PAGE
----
City water district eyes ARPA funding

VERGENNES — Officials from the Vergennes-Panton Water District are researching the extent and cost of needed upgrades to the water lines that serve more than 5,500 customers in five communities — and they are looking to those communities for help in paying for the work.

District Superintendent Jonathan Deming said cast iron district water pipes that date back to the 1930s will be the primary focus of an ongoing engineering study.

“We’re talking with an engineering firm about out project needs, and we’ve had a hydraulic analysis and identified a couple projects. But that’s only a couple where there could be many,” Deming said. “We’re just trying to figure out what are the priorities. But currently I think we’re mainly talking about replacing pipes.”

Newer district pipes, he said, are made of longer-lasting ductile iron or more modern C-900 plastic and probably pose less of a concern. The district does have a clear picture of which lines run where and what they are made of, Deming said.

“We know which lines are which lines,” he said.

Ideally, Deming said the district could replace all of the cast iron lines, but the cost might be prohibitive. That’s why they hope Vergennes, Panton, Ferrisburgh and Waltham will consider passing along to the district some of the American Rescue Plan Act (ARPA) funding they will be receiving in the months to come to complement a bond.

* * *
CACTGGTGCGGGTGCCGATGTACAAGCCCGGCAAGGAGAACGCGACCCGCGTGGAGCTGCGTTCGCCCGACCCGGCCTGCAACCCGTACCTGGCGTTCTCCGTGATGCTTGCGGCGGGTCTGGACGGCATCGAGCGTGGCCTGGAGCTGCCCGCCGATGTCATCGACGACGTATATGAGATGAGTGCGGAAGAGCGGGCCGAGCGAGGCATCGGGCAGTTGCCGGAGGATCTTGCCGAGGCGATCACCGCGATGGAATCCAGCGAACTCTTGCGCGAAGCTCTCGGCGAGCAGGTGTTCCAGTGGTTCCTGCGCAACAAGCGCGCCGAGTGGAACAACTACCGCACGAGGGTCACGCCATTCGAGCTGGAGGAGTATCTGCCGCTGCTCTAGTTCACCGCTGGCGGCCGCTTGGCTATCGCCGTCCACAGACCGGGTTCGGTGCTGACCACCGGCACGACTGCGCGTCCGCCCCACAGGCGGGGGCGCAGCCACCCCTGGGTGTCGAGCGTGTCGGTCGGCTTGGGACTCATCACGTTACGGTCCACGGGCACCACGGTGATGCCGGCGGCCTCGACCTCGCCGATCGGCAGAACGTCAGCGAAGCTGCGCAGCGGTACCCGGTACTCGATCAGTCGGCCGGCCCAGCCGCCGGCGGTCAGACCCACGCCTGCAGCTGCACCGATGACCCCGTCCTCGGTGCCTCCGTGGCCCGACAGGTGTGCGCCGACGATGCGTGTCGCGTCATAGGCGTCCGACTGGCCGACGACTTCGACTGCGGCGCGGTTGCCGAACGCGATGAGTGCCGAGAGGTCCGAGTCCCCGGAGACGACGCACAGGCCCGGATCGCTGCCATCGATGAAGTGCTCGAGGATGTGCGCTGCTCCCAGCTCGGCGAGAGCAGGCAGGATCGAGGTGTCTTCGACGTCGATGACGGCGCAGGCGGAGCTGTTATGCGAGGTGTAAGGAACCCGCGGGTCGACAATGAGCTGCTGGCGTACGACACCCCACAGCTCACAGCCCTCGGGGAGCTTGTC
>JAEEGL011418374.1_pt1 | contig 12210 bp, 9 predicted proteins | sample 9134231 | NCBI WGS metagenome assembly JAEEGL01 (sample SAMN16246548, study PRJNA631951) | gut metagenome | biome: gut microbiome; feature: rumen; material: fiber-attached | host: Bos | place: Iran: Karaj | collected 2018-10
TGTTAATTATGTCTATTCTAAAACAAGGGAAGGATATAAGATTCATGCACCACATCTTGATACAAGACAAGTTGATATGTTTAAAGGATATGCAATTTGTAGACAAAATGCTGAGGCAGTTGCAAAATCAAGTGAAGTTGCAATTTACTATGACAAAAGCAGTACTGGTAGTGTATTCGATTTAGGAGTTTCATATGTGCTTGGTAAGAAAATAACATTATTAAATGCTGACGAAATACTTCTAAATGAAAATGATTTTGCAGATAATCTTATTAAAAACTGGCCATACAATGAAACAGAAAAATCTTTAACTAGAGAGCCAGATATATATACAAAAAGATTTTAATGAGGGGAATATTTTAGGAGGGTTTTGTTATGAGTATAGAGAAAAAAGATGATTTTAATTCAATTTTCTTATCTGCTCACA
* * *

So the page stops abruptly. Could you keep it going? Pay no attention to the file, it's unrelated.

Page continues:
“We would like to, but it’s way more expensive than we can afford right now,” he said “It’s trying to understand how much we can do with the money we have. We would still have to borrow money to do any kind of major upgrade, but certainly if we were able to get any kind of ARPA money it would go a long way to reducing the amount we would have to borrow.”

And he said, the less the district has to borrow for a bond of a yet-unknown amount, the less the district rates will have to increase, or the more old pipes that can be replaced, or both. Therefore, Deming said, regardless of where pipes end up being replaced, all Vergennes-Panton ratepayers will benefit from the final project design.